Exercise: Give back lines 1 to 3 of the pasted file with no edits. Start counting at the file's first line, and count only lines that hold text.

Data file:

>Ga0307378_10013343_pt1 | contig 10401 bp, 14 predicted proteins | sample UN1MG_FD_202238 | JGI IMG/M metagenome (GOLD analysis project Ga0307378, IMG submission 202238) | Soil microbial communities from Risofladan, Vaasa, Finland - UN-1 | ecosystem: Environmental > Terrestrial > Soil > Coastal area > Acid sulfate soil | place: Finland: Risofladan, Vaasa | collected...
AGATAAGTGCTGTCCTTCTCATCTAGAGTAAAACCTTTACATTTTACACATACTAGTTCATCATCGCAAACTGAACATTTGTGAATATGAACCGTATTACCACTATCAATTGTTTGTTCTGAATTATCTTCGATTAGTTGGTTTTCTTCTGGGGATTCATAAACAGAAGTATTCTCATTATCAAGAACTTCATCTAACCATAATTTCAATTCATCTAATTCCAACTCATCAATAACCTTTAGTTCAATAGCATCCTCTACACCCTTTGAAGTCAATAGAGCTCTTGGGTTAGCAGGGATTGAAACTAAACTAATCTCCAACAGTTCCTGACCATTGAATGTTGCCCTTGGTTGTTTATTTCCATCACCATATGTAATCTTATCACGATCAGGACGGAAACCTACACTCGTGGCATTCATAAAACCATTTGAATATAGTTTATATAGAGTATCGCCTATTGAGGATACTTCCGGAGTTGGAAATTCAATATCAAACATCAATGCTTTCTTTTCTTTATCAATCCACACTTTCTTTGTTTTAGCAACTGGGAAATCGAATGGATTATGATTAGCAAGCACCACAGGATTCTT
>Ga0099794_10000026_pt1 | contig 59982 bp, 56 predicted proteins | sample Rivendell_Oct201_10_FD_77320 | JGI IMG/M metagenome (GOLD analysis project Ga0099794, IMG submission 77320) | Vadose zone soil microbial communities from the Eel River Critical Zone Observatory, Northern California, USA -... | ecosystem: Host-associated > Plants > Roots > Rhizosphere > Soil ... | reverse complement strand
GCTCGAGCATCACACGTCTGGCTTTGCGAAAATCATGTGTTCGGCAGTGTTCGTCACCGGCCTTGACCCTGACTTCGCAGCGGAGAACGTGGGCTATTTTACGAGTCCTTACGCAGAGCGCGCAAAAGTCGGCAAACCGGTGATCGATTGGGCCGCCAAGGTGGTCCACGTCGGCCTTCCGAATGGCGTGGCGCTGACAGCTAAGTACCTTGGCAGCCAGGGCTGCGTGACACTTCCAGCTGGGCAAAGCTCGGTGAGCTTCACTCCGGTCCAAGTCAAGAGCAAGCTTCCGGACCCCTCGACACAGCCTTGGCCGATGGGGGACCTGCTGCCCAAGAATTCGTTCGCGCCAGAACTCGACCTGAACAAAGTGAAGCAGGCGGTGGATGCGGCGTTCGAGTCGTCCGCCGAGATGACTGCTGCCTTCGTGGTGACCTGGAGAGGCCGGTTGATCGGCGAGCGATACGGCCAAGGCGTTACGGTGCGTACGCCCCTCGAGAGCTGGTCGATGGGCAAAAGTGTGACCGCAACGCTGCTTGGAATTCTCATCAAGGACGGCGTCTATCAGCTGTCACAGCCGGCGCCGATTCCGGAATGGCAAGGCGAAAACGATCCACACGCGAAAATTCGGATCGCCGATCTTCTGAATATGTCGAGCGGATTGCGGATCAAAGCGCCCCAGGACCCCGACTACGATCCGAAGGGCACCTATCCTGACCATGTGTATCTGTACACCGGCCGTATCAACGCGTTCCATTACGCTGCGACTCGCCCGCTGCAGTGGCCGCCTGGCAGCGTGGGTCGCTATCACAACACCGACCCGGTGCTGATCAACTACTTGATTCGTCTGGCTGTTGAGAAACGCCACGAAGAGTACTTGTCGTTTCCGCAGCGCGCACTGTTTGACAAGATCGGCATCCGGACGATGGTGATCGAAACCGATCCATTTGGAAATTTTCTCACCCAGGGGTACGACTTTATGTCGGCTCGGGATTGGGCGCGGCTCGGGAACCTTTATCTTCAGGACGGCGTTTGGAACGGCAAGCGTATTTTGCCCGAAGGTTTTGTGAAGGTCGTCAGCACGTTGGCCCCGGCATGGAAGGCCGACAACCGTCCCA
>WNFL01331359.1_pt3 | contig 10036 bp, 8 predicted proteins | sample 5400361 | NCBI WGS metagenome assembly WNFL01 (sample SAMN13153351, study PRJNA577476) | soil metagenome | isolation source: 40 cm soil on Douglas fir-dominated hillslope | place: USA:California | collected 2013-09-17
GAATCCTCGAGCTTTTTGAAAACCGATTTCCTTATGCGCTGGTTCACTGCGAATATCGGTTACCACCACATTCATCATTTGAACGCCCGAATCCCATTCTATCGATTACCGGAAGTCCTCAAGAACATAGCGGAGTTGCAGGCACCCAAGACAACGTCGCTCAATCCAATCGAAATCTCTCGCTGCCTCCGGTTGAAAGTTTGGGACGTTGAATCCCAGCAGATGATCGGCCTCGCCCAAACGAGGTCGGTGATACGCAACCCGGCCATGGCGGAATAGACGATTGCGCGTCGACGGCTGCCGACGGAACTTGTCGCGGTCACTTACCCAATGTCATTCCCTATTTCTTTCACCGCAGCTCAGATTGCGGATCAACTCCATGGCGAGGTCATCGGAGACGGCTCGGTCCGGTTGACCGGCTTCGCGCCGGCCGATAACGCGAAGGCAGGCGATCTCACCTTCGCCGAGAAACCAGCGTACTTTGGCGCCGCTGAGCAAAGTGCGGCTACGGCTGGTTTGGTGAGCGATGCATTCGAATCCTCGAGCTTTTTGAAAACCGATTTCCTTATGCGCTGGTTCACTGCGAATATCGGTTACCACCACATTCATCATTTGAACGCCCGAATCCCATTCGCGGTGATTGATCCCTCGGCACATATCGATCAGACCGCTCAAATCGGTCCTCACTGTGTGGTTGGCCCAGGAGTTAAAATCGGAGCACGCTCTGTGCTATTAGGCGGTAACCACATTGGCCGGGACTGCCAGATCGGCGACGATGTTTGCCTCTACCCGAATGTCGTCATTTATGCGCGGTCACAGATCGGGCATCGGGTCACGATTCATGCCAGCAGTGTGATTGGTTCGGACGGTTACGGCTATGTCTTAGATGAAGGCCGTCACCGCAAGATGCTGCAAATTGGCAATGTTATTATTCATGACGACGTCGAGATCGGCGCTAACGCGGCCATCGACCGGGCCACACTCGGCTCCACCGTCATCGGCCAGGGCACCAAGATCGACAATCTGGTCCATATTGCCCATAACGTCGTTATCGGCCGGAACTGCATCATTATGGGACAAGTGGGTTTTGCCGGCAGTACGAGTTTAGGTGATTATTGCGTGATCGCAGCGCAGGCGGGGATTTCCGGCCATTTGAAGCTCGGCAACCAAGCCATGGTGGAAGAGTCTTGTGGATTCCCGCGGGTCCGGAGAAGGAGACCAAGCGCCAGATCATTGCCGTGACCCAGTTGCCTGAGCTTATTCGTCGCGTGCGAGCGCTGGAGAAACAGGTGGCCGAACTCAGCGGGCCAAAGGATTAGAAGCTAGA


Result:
>Ga0307378_10013343_pt1 | contig 10401 bp, 14 predicted proteins | sample UN1MG_FD_202238 | JGI IMG/M metagenome (GOLD analysis project Ga0307378, IMG submission 202238) | Soil microbial communities from Risofladan, Vaasa, Finland - UN-1 | ecosystem: Environmental > Terrestrial > Soil > Coastal area > Acid sulfate soil | place: Finland: Risofladan, Vaasa | collected...
AGATAAGTGCTGTCCTTCTCATCTAGAGTAAAACCTTTACATTTTACACATACTAGTTCATCATCGCAAACTGAACATTTGTGAATATGAACCGTATTACCACTATCAATTGTTTGTTCTGAATTATCTTCGATTAGTTGGTTTTCTTCTGGGGATTCATAAACAGAAGTATTCTCATTATCAAGAACTTCATCTAACCATAATTTCAATTCATCTAATTCCAACTCATCAATAACCTTTAGTTCAATAGCATCCTCTACACCCTTTGAAGTCAATAGAGCTCTTGGGTTAGCAGGGATTGAAACTAAACTAATCTCCAACAGTTCCTGACCATTGAATGTTGCCCTTGGTTGTTTATTTCCATCACCATATGTAATCTTATCACGATCAGGACGGAAACCTACACTCGTGGCATTCATAAAACCATTTGAATATAGTTTATATAGAGTATCGCCTATTGAGGATACTTCCGGAGTTGGAAATTCAATATCAAACATCAATGCTTTCTTTTCTTTATCAATCCACACTTTCTTTGTTTTAGCAACTGGGAAATCGAATGGATTATGATTAGCAAGCACCACAGGATTCTT
>Ga0099794_10000026_pt1 | contig 59982 bp, 56 predicted proteins | sample Rivendell_Oct201_10_FD_77320 | JGI IMG/M metagenome (GOLD analysis project Ga0099794, IMG submission 77320) | Vadose zone soil microbial communities from the Eel River Critical Zone Observatory, Northern California, USA -... | ecosystem: Host-associated > Plants > Roots > Rhizosphere > Soil ... | reverse complement strand